SINGAPORE (Reuters) - U.S. Defense Secretary Robert Gates Saturday urged the international community to give more aid to Afghanistan to build infrastructure, expand its military and police, and ensure security for elections this year.
“I know some in Asia have concluded that Afghanistan does not represent a strategic threat for their countries, owing in part to Afghanistan’s geographic location,” Gates told a meeting of defense ministers in Singapore.
“But the threat from failed or failing states is international in scope — whether in the security, economic or ideological realms.”
The United States leads a coalition of troops from more than 40 countries in Afghanistan and is in the midst of adding another 20,000 troops to the 38,000 already there to roll back gains by a resurgent Taliban.
The elections in August are seen as the key test of progress in Afghanistan and the success or failure of the polls will override any other events there this year, diplomats say.
Gates said he was looking to Europeans in particular to do more since previous NATO summits have identified Afghanistan as the alliance’s highest priority.
But he said there was a gap between the rhetoric in NATO and “the capabilities that our allies are prepared to put forward.”
“The need is greater than the commitment that has been made,” Gates said in response to questions from delegates at the conference.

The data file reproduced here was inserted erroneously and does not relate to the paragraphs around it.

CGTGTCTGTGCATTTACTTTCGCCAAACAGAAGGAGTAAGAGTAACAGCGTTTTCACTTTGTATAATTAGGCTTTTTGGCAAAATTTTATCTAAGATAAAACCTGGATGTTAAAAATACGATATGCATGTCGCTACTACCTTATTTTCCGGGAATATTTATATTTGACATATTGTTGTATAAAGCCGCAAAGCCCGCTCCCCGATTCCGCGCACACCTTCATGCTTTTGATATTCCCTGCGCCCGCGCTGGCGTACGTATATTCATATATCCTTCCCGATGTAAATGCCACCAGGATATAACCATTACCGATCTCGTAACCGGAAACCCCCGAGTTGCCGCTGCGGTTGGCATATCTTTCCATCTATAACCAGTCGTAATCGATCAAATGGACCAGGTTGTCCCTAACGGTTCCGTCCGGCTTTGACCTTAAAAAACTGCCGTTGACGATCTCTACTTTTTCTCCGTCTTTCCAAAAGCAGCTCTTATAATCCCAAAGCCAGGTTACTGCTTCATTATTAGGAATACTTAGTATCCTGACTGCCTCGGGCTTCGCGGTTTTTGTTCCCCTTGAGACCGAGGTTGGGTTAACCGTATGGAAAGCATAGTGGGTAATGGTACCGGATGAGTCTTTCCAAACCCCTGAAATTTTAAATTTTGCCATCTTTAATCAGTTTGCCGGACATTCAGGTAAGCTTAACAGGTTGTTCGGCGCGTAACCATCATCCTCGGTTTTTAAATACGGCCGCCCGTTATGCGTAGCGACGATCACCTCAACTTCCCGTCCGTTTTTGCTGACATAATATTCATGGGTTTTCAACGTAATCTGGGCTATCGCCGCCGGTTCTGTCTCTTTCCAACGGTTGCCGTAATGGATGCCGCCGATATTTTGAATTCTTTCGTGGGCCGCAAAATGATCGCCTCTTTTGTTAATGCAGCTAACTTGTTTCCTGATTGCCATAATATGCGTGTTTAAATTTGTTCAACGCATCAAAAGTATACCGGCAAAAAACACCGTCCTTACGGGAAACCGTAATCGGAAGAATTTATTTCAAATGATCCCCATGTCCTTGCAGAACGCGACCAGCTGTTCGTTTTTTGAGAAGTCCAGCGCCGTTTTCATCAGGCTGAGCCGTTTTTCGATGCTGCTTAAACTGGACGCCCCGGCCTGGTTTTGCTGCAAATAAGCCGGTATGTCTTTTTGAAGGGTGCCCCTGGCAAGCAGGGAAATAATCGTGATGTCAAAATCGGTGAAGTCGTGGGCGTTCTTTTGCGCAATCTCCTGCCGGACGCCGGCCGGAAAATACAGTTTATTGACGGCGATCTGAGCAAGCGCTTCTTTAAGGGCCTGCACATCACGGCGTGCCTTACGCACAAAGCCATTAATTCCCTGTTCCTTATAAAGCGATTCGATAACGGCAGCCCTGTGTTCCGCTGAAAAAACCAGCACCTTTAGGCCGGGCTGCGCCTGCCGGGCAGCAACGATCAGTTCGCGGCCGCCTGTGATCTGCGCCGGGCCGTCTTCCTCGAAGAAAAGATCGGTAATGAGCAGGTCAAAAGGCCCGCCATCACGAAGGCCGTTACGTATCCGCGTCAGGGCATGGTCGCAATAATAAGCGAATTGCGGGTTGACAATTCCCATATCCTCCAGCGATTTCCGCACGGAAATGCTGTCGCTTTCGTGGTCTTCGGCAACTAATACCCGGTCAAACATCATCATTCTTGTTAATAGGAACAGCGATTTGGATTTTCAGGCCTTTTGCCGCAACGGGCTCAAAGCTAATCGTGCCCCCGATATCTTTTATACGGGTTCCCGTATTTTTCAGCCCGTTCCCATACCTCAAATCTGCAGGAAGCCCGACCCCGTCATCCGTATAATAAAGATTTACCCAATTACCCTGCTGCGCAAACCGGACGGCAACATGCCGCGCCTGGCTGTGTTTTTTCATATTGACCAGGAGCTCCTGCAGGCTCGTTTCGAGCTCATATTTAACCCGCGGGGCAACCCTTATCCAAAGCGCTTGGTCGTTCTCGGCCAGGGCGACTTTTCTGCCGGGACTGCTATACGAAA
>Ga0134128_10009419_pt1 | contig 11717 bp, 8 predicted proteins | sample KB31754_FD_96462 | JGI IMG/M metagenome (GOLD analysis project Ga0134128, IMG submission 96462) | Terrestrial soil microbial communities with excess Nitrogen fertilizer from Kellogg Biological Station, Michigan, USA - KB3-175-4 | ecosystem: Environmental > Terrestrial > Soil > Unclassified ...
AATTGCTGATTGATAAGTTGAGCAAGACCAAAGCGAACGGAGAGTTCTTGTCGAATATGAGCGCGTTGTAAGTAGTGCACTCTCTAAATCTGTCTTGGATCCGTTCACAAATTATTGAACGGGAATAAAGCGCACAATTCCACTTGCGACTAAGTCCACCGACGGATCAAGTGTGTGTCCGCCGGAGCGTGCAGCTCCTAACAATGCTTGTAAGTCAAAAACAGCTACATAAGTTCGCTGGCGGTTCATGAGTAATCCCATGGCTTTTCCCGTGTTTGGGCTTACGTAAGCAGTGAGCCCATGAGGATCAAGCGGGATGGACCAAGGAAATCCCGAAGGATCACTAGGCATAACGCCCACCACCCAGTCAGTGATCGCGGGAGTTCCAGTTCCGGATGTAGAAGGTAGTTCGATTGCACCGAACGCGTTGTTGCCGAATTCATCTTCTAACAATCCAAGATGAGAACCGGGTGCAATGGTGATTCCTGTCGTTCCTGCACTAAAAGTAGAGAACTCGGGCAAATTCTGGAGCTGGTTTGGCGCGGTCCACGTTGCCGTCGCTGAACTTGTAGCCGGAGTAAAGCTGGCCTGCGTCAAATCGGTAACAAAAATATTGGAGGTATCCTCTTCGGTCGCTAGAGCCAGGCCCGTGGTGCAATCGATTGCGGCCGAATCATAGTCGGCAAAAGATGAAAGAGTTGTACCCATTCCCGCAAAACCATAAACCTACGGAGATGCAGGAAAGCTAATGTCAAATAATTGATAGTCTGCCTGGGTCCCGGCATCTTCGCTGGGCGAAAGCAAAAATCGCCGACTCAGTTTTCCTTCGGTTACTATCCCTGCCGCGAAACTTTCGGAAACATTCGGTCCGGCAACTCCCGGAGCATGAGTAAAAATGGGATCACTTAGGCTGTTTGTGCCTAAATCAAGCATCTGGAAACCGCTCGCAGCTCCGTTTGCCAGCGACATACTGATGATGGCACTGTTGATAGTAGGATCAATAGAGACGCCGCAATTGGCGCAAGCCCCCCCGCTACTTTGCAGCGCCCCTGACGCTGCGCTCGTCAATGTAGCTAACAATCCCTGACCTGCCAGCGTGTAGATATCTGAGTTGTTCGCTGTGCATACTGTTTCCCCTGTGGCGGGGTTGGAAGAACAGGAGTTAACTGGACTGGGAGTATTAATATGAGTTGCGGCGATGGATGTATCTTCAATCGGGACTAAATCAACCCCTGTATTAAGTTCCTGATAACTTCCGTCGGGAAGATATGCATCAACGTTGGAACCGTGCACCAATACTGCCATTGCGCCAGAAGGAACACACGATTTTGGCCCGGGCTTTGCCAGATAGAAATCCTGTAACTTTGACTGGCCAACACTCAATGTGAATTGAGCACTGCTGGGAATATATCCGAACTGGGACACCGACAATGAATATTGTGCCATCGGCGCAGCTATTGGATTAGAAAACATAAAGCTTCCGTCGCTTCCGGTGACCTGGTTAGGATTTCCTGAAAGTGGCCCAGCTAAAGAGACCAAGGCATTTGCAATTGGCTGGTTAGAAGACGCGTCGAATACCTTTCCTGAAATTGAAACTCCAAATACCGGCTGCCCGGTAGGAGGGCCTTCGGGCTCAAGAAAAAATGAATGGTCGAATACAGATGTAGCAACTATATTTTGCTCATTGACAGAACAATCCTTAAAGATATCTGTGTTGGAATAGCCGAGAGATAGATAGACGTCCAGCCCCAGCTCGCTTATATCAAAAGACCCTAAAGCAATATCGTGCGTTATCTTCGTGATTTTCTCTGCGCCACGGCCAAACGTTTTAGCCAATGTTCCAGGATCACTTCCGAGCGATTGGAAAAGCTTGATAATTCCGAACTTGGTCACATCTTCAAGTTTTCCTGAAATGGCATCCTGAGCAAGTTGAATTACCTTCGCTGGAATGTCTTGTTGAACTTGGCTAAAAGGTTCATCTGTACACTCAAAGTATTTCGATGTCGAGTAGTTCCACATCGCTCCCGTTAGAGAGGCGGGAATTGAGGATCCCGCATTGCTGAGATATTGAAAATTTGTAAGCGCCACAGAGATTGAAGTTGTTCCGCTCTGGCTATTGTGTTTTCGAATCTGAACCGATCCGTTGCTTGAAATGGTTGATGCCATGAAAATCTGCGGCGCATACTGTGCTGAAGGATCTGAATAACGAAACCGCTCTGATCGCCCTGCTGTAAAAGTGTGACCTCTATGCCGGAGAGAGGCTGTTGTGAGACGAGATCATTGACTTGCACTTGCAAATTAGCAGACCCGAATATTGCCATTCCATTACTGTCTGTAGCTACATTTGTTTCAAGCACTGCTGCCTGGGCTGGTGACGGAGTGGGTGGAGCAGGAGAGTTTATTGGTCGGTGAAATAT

Many NATO allies say they have already sent significant numbers of troops and have stressed that efforts to stabilize Afghanistan are about more than just military operations.
“The challenge in Afghanistan is so complex and so untraditional that it can only be met by all of us working in concert,” Gates said.
“There are a lot of challenges in front of us in Afghanistan ... It’s a desperately poor country. It’s the fourth or fifth poorest country in the world, but there’s potential. Afghanistan 35 years ago before all the wars was actually an agricultural-exporting country, and something other than poppies.”
Afghanistan’s security ultimately will depend on developing its own strong military and police forces, which the United States is spending considerable sums on, he said.
Gates praised Pakistan’s current offensive against Islamic militants, calling the Taliban resurgence an “existential threat” to the country. Pakistani forces have cleared a Taliban stronghold in the Swat valley in the northwest, but militants have retaliated with bomb attacks in cities.
“I think the fact that they have taken the kind of action, with the size of forces they have in the western part of the country, demonstrates that they understand that there is a more immediate threat to the country,” he said.
He said the United States would provide military aid and training to Pakistan to combat the militants, but his comments suggested the U.S. had no appetite for directly sending in ground troops.
“We are very sensitive to Pakistan’s sovereignty and eager to be helpful, but only as the Pakistanis want us to be helpful.”
Additional reporting by Eveline Danubrata and Kash Cheong; Editing by Bill Tarrant